- Capital: Lafia
- Tribes: Fulani, Mumuye, Higi, Kapsiki, Chamba, Margi, Hausa, Gude, Wurkum
- Languages: Fulfulde, Hausa or English
- Economic Activities: Farming
Adamawa was founded on 27 August 1991, when the former Gongola state was divided into Adamawa and Taraba states. The state is the eighth largest in area, but the thirteenth least populous with an estimated population of about 4.25 million as of 2016. It is one of the most heterogeneous in Nigeria, with over 100 indigenous ethnic groups. Besides the dominant Fulani, Adamawa is also inhabited by the Mumuye, Higi, Kapsiki, Chamba, Margi (Marghi), Hausa, Kilba, Gude, Wurkum, Jukun, and Bata peoples.
Adamawa State is also known for its cultural heritage which is reflected in its craftsmanship, music and dances, dress patterns, the people’s hospitality and cordial inter-relationship. Christianity, Islam and Traditional Religion are majorly practiced in the state. Moreover, it is home to many languages due to the state’s ethnic diversity. Inter-ethnic communication across the 21 local governments of the state is mostly done using Fulfulde, Hausa or English.
Adamawa has vast arable land for agriculture with essential picturesque mountains and land traversed by big River valleys of Benue, Gongola and Yedsarem. The people of the state are farmers. They are known for producing crops like groundnut, cotton, maize, yam, cassava, guinea corn, millet, beans, sweet potato and rice. Cattle rearing is also a major occupation, while village communities living on the banks of River Gongola and Benue in the State engage in fishing and dry season production of vegetable crops like tomato, onion, pepper, amaranthus, okra, garden egg and melon using wash bore and tube well irrigation with water pumps.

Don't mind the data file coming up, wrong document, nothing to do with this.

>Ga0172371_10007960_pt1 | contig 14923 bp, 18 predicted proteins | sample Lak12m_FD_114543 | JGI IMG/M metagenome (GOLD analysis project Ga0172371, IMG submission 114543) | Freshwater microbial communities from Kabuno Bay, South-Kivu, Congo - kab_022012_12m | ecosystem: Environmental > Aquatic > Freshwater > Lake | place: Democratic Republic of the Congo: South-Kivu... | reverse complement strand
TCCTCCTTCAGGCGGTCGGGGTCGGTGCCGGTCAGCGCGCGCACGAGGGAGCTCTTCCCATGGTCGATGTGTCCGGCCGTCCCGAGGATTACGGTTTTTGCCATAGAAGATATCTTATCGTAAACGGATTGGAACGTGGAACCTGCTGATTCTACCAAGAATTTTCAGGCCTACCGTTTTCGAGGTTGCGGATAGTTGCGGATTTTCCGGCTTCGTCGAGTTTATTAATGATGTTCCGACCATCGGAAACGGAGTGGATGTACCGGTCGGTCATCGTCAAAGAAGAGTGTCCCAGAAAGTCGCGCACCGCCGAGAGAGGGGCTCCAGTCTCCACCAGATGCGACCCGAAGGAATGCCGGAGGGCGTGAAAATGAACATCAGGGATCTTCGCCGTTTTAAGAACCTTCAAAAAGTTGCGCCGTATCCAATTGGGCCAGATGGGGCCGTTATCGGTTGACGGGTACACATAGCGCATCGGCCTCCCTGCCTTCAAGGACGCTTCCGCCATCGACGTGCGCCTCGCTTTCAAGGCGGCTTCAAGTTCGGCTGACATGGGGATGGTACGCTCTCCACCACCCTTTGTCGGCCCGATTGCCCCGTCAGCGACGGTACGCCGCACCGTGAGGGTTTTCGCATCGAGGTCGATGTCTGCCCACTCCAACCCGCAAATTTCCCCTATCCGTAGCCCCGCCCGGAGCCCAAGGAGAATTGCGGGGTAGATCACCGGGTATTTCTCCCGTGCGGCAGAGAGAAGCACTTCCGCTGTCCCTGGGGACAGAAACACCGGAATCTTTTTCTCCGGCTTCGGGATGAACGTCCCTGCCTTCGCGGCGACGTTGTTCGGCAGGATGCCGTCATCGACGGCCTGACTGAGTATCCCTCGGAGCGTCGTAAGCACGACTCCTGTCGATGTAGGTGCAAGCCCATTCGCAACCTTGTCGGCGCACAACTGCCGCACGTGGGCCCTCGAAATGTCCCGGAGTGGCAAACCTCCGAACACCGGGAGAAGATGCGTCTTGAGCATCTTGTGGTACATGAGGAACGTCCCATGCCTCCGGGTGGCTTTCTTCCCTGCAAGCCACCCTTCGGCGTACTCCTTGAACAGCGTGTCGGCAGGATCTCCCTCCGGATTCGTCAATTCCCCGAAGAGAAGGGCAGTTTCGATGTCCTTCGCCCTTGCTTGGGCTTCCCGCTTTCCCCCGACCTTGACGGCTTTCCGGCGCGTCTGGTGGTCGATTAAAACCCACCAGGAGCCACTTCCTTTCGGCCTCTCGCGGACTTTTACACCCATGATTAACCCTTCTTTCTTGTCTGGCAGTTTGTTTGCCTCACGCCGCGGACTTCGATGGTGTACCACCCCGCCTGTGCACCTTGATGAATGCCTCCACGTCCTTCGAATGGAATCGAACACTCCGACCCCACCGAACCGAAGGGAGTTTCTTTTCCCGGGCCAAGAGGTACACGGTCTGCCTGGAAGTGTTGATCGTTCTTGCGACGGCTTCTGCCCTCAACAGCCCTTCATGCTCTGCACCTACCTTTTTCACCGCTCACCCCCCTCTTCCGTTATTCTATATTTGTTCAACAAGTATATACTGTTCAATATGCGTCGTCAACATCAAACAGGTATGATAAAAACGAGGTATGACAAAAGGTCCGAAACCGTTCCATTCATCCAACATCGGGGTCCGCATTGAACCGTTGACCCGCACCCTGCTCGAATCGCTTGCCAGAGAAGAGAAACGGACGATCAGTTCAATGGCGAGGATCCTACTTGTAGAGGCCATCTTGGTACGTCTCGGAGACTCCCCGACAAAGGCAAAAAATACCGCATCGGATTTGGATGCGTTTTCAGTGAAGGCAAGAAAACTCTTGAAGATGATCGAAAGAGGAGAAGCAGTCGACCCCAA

- Capital: Jalingo
- Tribes: Fulani, Mumuye, Tiv, Wurkum,
- Languages: Fulfulde, Mumuye, Tiv, Jibu (Jukun Kona)
- Economic Activities: Agriculture
Taraba state is amongst the states also referred to as the middle belt states in Nigeria. It is located in the northern region of Nigeria. It was created in 1991 and it borders Plateau, Nassarawa and Benue states in the west, while Adamawa State and the Republic of Cameroon are on its eastern border and Gombe State is on its northern border.
Also a very religious state, this middle-belt state is largely populated by the Mumuye who speak the Mumuye language. They constitute the largest tribal group in Taraba State and form the predominant tribes found in Zing, Yorro, Jalingo, Ardo-Kola, Lau, Gassol, Bali and Gashaka, all of which are among the 16 local government areas of the state. We also have the Fulanis, Tiv, Kuteb, Chamba, Yandang, Mambila, Karimjo, Wurkums, Jenjo and Jibu (Jukun Kona) as among the major tribes in the state